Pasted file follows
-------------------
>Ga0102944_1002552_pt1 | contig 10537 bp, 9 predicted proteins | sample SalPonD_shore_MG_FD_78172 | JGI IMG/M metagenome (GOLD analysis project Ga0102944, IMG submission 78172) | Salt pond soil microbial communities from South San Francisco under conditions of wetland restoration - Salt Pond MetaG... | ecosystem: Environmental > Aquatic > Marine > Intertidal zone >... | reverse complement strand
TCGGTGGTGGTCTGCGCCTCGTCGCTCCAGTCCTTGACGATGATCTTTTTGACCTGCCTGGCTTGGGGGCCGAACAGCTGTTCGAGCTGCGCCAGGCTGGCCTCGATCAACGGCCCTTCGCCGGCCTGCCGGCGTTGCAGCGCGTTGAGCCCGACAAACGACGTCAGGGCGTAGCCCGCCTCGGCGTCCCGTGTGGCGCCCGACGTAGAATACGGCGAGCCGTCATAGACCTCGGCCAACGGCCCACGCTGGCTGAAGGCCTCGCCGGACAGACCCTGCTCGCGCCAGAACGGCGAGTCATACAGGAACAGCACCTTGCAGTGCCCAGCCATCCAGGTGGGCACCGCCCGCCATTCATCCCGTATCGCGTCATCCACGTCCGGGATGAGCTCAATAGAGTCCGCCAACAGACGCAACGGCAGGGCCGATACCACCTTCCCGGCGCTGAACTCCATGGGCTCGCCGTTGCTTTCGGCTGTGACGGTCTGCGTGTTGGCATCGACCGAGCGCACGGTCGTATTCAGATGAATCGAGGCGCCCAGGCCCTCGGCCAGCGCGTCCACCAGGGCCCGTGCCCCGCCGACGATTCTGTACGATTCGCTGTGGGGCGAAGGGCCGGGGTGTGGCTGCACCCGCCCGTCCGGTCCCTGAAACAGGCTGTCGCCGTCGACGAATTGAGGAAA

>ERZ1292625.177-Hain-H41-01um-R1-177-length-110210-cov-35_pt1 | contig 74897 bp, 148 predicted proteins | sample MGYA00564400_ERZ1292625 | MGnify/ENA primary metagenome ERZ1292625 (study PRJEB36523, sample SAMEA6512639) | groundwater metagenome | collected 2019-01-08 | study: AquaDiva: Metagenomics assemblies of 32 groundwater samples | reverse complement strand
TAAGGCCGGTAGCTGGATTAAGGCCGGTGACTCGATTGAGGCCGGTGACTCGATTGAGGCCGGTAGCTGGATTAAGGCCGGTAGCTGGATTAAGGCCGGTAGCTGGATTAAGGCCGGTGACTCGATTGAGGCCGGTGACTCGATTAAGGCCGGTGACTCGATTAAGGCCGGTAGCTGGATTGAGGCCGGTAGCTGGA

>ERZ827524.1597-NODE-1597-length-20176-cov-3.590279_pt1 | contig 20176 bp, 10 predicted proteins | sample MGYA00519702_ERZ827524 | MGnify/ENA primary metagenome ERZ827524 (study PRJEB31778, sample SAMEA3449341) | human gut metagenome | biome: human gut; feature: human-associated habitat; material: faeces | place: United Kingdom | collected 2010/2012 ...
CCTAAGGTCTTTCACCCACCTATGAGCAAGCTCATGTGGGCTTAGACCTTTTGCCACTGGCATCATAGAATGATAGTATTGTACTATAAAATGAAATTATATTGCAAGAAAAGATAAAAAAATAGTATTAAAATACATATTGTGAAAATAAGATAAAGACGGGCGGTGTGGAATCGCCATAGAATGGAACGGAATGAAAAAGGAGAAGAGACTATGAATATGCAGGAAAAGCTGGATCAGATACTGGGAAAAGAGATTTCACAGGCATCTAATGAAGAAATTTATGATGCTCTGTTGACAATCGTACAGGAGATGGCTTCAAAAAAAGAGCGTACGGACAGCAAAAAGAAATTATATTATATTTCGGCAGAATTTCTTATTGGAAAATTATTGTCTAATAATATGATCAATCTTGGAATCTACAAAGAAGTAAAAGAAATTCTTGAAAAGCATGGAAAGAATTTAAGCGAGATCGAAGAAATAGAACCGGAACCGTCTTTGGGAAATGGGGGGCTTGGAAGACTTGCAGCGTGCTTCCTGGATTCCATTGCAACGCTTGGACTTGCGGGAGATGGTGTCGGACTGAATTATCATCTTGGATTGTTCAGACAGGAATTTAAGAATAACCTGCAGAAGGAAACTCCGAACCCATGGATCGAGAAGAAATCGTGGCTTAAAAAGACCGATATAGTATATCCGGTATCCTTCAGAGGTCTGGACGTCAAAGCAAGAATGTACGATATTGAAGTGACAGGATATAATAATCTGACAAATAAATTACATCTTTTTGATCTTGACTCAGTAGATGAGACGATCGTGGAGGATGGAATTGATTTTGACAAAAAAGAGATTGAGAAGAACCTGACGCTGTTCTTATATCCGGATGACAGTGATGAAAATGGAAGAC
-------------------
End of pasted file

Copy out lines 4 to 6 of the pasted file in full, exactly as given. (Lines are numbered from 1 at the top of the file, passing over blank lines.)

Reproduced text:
TAAGGCCGGTAGCTGGATTAAGGCCGGTGACTCGATTGAGGCCGGTGACTCGATTGAGGCCGGTAGCTGGATTAAGGCCGGTAGCTGGATTAAGGCCGGTAGCTGGATTAAGGCCGGTGACTCGATTGAGGCCGGTGACTCGATTAAGGCCGGTGACTCGATTAAGGCCGGTAGCTGGATTGAGGCCGGTAGCTGGA

>ERZ827524.1597-NODE-1597-length-20176-cov-3.590279_pt1 | contig 20176 bp, 10 predicted proteins | sample MGYA00519702_ERZ827524 | MGnify/ENA primary metagenome ERZ827524 (study PRJEB31778, sample SAMEA3449341) | human gut metagenome | biome: human gut; feature: human-associated habitat; material: faeces | place: United Kingdom | collected 2010/2012 ...
CCTAAGGTCTTTCACCCACCTATGAGCAAGCTCATGTGGGCTTAGACCTTTTGCCACTGGCATCATAGAATGATAGTATTGTACTATAAAATGAAATTATATTGCAAGAAAAGATAAAAAAATAGTATTAAAATACATATTGTGAAAATAAGATAAAGACGGGCGGTGTGGAATCGCCATAGAATGGAACGGAATGAAAAAGGAGAAGAGACTATGAATATGCAGGAAAAGCTGGATCAGATACTGGGAAAAGAGATTTCACAGGCATCTAATGAAGAAATTTATGATGCTCTGTTGACAATCGTACAGGAGATGGCTTCAAAAAAAGAGCGTACGGACAGCAAAAAGAAATTATATTATATTTCGGCAGAATTTCTTATTGGAAAATTATTGTCTAATAATATGATCAATCTTGGAATCTACAAAGAAGTAAAAGAAATTCTTGAAAAGCATGGAAAGAATTTAAGCGAGATCGAAGAAATAGAACCGGAACCGTCTTTGGGAAATGGGGGGCTTGGAAGACTTGCAGCGTGCTTCCTGGATTCCATTGCAACGCTTGGACTTGCGGGAGATGGTGTCGGACTGAATTATCATCTTGGATTGTTCAGACAGGAATTTAAGAATAACCTGCAGAAGGAAACTCCGAACCCATGGATCGAGAAGAAATCGTGGCTTAAAAAGACCGATATAGTATATCCGGTATCCTTCAGAGGTCTGGACGTCAAAGCAAGAATGTACGATATTGAAGTGACAGGATATAATAATCTGACAAATAAATTACATCTTTTTGATCTTGACTCAGTAGATGAGACGATCGTGGAGGATGGAATTGATTTTGACAAAAAAGAGATTGAGAAGAACCTGACGCTGTTCTTATATCCGGATGACAGTGATGAAAATGGAAGAC